This evidence does not meet the level of proof of severity as existed in the intentional tort actions we have held generated a jury question. See, e.g., Meyer, 241 N.W.2d at 915-16 (holding jury question generated where plaintiff was nauseous, had difficulty breathing and suffered acute myocardial ischemia); Northrup v. Miles Homes, Inc. of Iowa, 204 N.W.2d 850, 855 (Iowa 1973) (concluding evidence sufficient for jury where plaintiff "broke down," lost forty pounds, and suffered abdominal cramps).

Rather, the evidence of plaintiffs' distress is similar to that presented in cases where we have held the evidence of mental distress to be insufficient to generate a jury question. See, e.g., Harsha v. State Sav. Bank, 346 N.W.2d 791, 801 (Iowa 1984) (holding intentional tort action should not have been submitted to the jury where plaintiff merely "wasn't as interested, or ... was downhearted more or less and depressed"); Poulsen v. Russell, 300 N.W.2d 289, 297 (Iowa 1981) (holding plaintiff failed to present substantial evidence of extreme emotional distress to submit claim to a jury where plaintiff "was very, very down, feeling super badly, and felt that he [had] lost everything").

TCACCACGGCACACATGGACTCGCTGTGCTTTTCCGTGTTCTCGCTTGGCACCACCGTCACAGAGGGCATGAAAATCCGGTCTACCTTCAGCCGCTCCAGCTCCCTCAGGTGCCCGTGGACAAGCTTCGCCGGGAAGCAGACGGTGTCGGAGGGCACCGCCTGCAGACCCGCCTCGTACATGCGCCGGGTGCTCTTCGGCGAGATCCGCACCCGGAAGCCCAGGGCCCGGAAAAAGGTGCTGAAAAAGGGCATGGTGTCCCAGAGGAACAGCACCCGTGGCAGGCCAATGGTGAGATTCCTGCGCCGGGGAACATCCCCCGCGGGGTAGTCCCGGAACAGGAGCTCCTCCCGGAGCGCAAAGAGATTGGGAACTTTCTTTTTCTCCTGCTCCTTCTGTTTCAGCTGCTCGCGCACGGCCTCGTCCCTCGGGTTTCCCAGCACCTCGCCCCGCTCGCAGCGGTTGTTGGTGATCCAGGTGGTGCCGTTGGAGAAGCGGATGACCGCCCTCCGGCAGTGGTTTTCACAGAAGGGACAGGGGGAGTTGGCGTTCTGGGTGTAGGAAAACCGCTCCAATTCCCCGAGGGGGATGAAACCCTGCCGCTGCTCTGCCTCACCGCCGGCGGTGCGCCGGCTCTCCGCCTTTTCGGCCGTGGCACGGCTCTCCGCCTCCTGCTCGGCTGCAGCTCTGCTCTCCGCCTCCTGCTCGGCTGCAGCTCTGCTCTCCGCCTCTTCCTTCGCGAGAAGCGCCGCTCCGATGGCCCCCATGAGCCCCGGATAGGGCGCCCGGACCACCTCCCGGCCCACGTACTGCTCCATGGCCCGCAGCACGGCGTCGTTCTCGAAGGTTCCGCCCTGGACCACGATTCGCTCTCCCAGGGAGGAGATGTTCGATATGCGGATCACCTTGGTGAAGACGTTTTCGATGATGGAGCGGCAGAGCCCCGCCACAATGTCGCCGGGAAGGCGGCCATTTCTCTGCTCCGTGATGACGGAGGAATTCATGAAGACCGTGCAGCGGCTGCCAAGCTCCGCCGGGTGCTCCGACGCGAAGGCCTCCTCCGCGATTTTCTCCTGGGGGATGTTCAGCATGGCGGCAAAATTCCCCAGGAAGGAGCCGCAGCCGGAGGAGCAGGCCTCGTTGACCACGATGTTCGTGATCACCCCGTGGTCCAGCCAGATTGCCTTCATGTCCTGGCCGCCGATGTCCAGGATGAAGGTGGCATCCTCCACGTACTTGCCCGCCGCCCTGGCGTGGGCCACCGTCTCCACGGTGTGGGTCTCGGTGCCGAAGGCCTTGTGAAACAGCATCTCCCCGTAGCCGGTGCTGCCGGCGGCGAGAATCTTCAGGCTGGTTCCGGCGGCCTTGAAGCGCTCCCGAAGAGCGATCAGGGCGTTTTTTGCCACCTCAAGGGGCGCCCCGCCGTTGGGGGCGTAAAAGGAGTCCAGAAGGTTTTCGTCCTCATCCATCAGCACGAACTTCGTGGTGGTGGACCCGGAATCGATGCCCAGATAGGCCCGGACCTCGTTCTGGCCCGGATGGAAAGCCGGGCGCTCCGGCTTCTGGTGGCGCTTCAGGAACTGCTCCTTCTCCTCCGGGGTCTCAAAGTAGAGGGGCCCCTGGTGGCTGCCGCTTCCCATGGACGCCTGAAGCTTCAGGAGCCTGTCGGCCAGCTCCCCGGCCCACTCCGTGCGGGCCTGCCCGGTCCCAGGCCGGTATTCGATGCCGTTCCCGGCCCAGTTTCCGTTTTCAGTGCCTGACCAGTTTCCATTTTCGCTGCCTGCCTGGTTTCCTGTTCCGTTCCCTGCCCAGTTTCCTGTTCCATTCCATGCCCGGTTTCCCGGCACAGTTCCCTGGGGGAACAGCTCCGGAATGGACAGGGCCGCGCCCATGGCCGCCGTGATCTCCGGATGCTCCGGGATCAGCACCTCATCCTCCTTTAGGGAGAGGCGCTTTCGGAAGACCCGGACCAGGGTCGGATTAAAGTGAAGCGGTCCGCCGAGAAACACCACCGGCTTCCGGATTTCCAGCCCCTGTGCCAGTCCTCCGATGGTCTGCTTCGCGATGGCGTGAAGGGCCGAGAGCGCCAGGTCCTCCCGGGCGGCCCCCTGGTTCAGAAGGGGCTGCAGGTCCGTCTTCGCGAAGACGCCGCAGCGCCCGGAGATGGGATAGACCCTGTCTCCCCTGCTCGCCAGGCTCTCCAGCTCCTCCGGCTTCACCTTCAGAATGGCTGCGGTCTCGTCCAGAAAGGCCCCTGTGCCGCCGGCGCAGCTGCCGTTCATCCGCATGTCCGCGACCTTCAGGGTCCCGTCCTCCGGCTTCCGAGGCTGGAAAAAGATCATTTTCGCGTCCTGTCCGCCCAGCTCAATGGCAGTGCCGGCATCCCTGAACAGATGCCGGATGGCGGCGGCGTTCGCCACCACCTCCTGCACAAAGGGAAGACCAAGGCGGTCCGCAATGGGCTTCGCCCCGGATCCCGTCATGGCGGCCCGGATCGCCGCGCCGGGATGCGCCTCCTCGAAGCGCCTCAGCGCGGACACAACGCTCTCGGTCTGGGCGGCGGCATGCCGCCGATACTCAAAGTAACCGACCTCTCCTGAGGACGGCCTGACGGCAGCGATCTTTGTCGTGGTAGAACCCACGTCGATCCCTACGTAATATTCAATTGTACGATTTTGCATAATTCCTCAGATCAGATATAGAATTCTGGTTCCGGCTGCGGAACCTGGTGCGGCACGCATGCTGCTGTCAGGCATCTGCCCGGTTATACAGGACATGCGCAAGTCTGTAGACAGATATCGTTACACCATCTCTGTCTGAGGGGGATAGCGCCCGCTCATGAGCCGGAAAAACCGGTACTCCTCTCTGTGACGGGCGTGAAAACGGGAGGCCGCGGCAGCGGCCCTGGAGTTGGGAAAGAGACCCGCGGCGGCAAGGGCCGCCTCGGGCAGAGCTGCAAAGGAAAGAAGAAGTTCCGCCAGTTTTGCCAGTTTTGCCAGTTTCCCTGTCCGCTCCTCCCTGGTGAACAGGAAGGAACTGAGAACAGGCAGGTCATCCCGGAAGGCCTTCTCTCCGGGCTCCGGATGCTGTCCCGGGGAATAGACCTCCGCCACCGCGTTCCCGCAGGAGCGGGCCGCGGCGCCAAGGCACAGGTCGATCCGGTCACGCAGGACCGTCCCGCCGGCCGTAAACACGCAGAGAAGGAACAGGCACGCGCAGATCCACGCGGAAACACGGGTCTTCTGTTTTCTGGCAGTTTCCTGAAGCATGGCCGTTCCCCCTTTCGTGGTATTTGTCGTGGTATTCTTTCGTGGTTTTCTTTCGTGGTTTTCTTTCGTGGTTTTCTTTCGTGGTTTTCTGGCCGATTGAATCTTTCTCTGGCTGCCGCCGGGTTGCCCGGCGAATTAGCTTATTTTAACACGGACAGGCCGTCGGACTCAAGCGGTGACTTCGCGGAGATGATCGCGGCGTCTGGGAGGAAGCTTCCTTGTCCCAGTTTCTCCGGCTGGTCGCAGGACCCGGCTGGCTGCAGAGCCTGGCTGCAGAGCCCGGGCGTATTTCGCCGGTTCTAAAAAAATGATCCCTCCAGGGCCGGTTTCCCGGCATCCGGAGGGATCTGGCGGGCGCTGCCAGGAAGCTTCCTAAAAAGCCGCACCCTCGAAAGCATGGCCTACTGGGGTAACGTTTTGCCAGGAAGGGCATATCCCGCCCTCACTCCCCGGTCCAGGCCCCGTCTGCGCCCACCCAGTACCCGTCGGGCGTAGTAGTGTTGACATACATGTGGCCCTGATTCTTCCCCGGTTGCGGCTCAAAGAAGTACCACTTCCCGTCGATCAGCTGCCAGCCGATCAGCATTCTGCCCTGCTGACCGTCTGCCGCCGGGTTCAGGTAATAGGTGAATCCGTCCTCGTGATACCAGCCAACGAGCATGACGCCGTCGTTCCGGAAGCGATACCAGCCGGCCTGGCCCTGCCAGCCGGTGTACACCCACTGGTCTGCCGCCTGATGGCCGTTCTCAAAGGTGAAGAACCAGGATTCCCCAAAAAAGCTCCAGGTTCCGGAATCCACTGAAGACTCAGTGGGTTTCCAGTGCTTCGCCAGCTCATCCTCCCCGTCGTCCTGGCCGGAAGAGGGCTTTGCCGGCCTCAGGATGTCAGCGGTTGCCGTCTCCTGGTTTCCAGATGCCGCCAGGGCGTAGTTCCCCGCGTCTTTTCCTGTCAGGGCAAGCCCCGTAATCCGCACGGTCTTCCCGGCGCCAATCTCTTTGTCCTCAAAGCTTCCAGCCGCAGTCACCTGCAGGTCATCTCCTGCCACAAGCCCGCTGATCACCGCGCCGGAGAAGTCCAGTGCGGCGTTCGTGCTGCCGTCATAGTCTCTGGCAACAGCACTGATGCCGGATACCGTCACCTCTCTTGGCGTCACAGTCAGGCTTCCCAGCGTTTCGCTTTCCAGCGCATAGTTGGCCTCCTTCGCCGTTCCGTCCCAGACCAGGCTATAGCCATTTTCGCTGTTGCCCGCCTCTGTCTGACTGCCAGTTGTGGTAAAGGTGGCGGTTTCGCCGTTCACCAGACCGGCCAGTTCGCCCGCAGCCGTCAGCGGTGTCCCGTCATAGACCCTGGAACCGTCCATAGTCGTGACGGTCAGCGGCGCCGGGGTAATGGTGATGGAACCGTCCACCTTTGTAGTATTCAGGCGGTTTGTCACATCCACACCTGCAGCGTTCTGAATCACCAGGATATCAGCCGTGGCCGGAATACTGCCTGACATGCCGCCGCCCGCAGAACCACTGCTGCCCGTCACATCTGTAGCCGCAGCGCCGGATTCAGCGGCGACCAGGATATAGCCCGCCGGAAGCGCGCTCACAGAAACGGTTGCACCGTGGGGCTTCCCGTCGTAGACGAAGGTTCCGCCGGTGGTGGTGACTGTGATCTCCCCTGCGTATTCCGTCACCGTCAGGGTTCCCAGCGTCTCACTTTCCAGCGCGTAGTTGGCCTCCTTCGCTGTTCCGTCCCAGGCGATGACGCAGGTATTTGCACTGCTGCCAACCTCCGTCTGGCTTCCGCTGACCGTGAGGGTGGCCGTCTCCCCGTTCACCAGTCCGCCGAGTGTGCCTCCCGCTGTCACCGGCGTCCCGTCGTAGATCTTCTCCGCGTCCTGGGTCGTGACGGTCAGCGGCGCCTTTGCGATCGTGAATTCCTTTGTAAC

While the plaintiffs were understandably upset over their father's final disposition, they have not presented sufficient facts on the severe emotional distress element of their intentional tort claim to survive summary judgment disposition. Accordingly, we must uphold the district court's grant of summary judgment to defendants on plaintiffs' claim for intentional infliction of emotional distress.